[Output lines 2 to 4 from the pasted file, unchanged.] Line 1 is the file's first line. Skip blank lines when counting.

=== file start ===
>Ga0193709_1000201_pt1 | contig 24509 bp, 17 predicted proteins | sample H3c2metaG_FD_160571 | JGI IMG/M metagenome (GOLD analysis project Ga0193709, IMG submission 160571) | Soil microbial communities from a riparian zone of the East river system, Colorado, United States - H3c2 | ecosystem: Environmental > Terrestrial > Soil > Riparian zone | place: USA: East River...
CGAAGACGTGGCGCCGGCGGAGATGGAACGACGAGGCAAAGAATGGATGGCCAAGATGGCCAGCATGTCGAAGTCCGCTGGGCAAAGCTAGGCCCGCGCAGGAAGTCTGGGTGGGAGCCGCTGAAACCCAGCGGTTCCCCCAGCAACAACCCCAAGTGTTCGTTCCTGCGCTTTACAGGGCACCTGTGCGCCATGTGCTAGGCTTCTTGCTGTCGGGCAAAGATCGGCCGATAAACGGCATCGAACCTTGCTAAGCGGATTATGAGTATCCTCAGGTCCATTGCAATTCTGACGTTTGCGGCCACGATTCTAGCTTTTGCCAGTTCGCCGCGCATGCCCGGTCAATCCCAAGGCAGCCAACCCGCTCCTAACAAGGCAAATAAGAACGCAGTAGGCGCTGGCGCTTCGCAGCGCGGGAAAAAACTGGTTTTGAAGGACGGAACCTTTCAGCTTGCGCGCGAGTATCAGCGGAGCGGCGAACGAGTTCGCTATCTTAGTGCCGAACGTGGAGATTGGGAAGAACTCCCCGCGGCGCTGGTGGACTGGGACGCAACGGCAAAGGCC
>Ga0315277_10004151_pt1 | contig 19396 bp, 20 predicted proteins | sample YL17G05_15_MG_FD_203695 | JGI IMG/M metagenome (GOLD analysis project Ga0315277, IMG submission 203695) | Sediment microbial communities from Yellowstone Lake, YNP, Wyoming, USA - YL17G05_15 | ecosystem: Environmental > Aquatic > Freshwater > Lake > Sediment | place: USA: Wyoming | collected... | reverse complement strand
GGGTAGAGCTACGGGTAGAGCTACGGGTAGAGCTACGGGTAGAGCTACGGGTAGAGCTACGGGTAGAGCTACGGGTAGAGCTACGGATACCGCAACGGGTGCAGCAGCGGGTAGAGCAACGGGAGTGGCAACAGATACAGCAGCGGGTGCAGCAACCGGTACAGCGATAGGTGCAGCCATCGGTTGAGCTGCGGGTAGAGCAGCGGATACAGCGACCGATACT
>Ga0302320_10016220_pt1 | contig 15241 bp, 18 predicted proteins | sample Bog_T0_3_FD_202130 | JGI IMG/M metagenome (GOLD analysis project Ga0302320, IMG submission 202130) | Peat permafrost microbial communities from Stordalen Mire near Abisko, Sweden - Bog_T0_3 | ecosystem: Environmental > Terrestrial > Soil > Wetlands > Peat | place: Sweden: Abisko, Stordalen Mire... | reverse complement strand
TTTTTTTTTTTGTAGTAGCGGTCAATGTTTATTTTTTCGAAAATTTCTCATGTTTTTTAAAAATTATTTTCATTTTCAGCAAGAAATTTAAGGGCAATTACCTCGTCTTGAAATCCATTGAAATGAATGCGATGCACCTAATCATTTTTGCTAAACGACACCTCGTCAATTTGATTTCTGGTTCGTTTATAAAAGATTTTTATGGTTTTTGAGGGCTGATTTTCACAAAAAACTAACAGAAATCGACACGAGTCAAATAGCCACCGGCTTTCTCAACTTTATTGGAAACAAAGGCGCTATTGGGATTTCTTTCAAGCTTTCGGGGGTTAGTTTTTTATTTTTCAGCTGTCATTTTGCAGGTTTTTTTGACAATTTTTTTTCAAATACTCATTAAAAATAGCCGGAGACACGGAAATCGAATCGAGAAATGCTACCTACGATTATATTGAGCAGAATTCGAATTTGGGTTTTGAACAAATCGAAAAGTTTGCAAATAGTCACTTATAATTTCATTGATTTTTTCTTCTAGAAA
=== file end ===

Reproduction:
CGAAGACGTGGCGCCGGCGGAGATGGAACGACGAGGCAAAGAATGGATGGCCAAGATGGCCAGCATGTCGAAGTCCGCTGGGCAAAGCTAGGCCCGCGCAGGAAGTCTGGGTGGGAGCCGCTGAAACCCAGCGGTTCCCCCAGCAACAACCCCAAGTGTTCGTTCCTGCGCTTTACAGGGCACCTGTGCGCCATGTGCTAGGCTTCTTGCTGTCGGGCAAAGATCGGCCGATAAACGGCATCGAACCTTGCTAAGCGGATTATGAGTATCCTCAGGTCCATTGCAATTCTGACGTTTGCGGCCACGATTCTAGCTTTTGCCAGTTCGCCGCGCATGCCCGGTCAATCCCAAGGCAGCCAACCCGCTCCTAACAAGGCAAATAAGAACGCAGTAGGCGCTGGCGCTTCGCAGCGCGGGAAAAAACTGGTTTTGAAGGACGGAACCTTTCAGCTTGCGCGCGAGTATCAGCGGAGCGGCGAACGAGTTCGCTATCTTAGTGCCGAACGTGGAGATTGGGAAGAACTCCCCGCGGCGCTGGTGGACTGGGACGCAACGGCAAAGGCC
>Ga0315277_10004151_pt1 | contig 19396 bp, 20 predicted proteins | sample YL17G05_15_MG_FD_203695 | JGI IMG/M metagenome (GOLD analysis project Ga0315277, IMG submission 203695) | Sediment microbial communities from Yellowstone Lake, YNP, Wyoming, USA - YL17G05_15 | ecosystem: Environmental > Aquatic > Freshwater > Lake > Sediment | place: USA: Wyoming | collected... | reverse complement strand
GGGTAGAGCTACGGGTAGAGCTACGGGTAGAGCTACGGGTAGAGCTACGGGTAGAGCTACGGGTAGAGCTACGGGTAGAGCTACGGATACCGCAACGGGTGCAGCAGCGGGTAGAGCAACGGGAGTGGCAACAGATACAGCAGCGGGTGCAGCAACCGGTACAGCGATAGGTGCAGCCATCGGTTGAGCTGCGGGTAGAGCAGCGGATACAGCGACCGATACT